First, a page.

In part one of this series, we established some hypothetical breakpoints Penn State would have to hit (or avoid) in order to maintain their current level of success. Today, we focus on the offensive side of the ball.
As a reminder, we established that the team would have to hit these marks on offense as a baseline for improvement:
- Points per game: 26.12
- Rushing yards per attempt: 5.71
- Passing yards per attempt: 7.8
- Yards per play: 6.5
- 3rd down conversion rate: 40%
- Punting yards average: 42.15
With that out of the way, what are the things Joe Moorhead can do to make these numbers happen? Before we get into that, I have more numbers for you:
Establishing the Problem
|Drives||Time of Possession per Game||Time of Possession per Drive||Yards per Drive||Plays per Drive||3 and Outs (%)|
|Penn State||174||29:29||2:11||26||5||51 (29%)|
|Ohio State||173||29:16||2:12||32||5.31||34 (20%)|
Above are a few numbers connected to Penn State’s success (or lack thereof) in establishing their offense. For comparison, I picked national champion Alabama, and “in my opinion best team in the Big Ten” Ohio State. I picked Ohio State over Michigan State, the actual Big Ten champions, because the Buckeyes had troubles of their own on offense for the better part of their 2015 season. I wanted to see what the difference was between offensive-struggling, 12-1 Ohio State and offensive-struggling, 7-6 Penn State.
When you look at overall time of possession (TOP/g), Penn State didn’t do too badly. They missed the golden time by a hair, so their offense kept the ball, on a game-by-game basis, for a good chunk of the time. Alabama, the national champions, of course went above the coveted 30 minutes per game. Yet Ohio State was worse than Penn State in that stat at 29:16. The problems begin when you start digging deeper. Once you look at time of possession per drive (TOP/d), Alabama blows Penn State out of the water, and even Ohio State slightly edges out Penn State with a TOP/d of 2:12 to Penn State’s 2:11.
When you look at yards per drive (YPD), the Nittany Lions are at a paltry 26, when both Ohio State and Alabama got above 30 in that category. Consequently, Penn State’s average plays per drive (PPD) are a half yard less than Alabama’s (5.53), and a third less than Ohio State’s (5.31)
The reason why Penn State’s numbers were so low in comparison to the better teams in the nation is their 3-and-out rate. Penn State hit a whopping 29% 3-and-out rate. That’s group of 5 levels of bad. In fact, the discrepancy between their TOP/g and their TOP/d stems from this. The Lions having had one of the slowest paces in FBS last season inflated their TOP/g numbers by eating up clock on many 3-and-out drives. In fact, if it weren’t because of Christian Hackenberg’s (more on that later) and Saquon Barkley’s ability to make big plays, those numbers would plummet.
I channeled Captain Obvious in some of these suggestions, and Joe Moorhead has probably already implemented ways to do these things, but here the go:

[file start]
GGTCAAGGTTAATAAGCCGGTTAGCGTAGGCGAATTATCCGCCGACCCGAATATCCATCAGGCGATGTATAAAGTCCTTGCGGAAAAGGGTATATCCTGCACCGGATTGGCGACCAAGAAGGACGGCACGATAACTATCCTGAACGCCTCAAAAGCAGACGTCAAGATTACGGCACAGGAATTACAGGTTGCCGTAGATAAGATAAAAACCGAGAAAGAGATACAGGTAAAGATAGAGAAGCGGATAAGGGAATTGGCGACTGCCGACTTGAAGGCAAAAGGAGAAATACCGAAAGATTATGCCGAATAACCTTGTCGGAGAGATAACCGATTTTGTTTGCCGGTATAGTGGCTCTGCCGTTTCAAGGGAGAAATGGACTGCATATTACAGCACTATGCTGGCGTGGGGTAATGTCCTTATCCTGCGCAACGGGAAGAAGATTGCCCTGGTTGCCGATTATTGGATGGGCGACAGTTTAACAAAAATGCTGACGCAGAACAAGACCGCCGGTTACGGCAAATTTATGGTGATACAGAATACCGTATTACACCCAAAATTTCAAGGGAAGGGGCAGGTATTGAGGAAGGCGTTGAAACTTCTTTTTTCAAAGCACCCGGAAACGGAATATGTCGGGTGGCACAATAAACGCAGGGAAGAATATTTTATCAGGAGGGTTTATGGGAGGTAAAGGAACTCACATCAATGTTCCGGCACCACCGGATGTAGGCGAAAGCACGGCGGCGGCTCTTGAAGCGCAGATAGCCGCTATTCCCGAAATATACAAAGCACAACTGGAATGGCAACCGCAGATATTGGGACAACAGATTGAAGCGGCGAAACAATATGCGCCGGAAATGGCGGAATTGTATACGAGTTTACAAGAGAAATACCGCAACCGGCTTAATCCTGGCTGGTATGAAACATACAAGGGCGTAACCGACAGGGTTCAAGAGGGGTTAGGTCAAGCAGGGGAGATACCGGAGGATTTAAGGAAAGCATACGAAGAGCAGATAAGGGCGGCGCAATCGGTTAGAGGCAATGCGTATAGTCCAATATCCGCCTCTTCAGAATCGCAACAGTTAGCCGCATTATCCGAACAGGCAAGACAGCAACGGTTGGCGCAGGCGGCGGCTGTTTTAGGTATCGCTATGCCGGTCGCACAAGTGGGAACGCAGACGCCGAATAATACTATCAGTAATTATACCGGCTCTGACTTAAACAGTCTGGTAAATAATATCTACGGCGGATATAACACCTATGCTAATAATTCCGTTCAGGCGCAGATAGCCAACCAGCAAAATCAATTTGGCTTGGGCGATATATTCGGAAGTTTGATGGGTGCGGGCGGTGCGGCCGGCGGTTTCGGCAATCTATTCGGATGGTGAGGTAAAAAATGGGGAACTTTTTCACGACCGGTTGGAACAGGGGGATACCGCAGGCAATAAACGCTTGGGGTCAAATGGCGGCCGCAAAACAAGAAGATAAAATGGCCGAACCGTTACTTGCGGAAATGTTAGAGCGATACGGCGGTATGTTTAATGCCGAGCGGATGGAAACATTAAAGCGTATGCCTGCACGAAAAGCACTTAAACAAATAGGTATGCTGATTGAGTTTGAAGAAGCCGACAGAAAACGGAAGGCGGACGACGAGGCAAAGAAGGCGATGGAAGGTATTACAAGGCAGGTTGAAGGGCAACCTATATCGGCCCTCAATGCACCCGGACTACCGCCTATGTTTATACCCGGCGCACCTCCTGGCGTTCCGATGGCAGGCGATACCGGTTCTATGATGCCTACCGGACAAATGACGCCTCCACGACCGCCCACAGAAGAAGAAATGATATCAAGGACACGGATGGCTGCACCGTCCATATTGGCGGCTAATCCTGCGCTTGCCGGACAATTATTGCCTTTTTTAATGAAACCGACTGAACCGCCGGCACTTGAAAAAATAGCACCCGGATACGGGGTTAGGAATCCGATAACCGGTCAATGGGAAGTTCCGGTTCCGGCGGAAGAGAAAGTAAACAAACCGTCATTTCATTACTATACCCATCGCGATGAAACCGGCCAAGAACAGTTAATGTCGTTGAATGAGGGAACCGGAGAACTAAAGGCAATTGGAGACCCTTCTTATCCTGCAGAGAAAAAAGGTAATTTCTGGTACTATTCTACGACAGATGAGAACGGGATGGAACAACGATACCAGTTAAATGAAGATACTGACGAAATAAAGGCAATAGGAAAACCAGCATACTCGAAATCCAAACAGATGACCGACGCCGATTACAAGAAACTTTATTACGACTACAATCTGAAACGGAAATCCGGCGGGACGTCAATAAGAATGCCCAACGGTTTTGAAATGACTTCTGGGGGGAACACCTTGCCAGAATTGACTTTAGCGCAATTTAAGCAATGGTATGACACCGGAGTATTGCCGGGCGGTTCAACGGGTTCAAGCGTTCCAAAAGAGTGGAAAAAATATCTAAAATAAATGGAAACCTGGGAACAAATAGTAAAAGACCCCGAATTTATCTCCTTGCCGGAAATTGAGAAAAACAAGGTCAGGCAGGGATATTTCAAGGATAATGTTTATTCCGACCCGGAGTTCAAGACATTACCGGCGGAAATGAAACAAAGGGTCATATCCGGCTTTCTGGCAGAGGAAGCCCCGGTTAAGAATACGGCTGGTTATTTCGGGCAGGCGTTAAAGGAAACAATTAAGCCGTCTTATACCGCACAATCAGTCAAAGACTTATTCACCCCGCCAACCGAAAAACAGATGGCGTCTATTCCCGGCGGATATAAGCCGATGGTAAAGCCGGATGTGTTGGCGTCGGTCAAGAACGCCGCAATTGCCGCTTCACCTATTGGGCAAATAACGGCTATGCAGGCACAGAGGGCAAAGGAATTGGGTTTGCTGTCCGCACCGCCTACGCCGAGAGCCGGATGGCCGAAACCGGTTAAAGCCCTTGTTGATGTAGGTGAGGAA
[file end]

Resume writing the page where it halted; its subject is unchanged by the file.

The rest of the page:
Improve 3rd down conversion rate
You can easily see from the numbers above that if the Lions could only improve upon their 3-and-out rate to moderate levels, their conversion rate would skyrocket. A moderate 4% increase in 3-and-outs per drive would translate to about 35-40% 3rd down conversion rate. Given last year’s conversion rate, that would lead to many drives not ending in our own 30-yard line. For example, against Michigan last year, we had three drives end inside their red zone. Improve that third down percentage, and the game has the potential to be 21-21 in the 4th quarter on the high end.
Get creative, but not predictable
May of Penn State’s drives stalled last season because the opposing defense knew what was coming. Nevermind Bscaff’s “predictable plays” Film Room last season. Think of just Brandon Polk. He’s a speedy receiver who can make plays for you anywhere on the field. Yet, every time he came on the field, except for one (his touchdown play, surprise surprise), the opposing defense knew what would happen. Moorhead can leverage that situation by putting him on the same spot, moving DaeSean Hamilton outside on that play with Godwin on the other end, and suddenly the defense truly doesn’t know what’s coming.
Let the running backs eat
Saquon Barkley. Miles Sanders. Andre Robinson. Mark Allen. These are all capable backs with the ability to make things happen. Allen, the seemingly odd man out in this group, has been impressing the staff in camp. This gives Moorhead the flexibility to truly package plays depending on what the defense gives him. And given the talent in the position, there will be little drop-off between backs.
One thing the offense lacked last season was that sense of “going for the kill.” At times, it seemed more Paterno-esque in the sense of “not making mistakes” over “taking advantage of the situation.” Moorhead will be best served by attacking early and often, but being careful to only use the “big plays” (downfield passes, play action, two-back sets), when the benefits outweigh the drawbacks.
There were a lot of things the 2015 offense did right. Hackenberg got the keys to the car starting with the Buffalo game, and that led to five straight wins. When the keys were taken away (against the tougher opponents), it led to a 1-4 record.
The Big Ten was very susceptible to Penn State’s big play ability. At any given point one of the team’s playmakers was able to do amazing things by simply being there.
Moorhead’s job this season is to make those players go from being there to being a consistent threat. With McSorley’s mind, and the talent surrounding him, Moorhead can match, and easily eclipse, the baseline set for him here if he improves upon the above.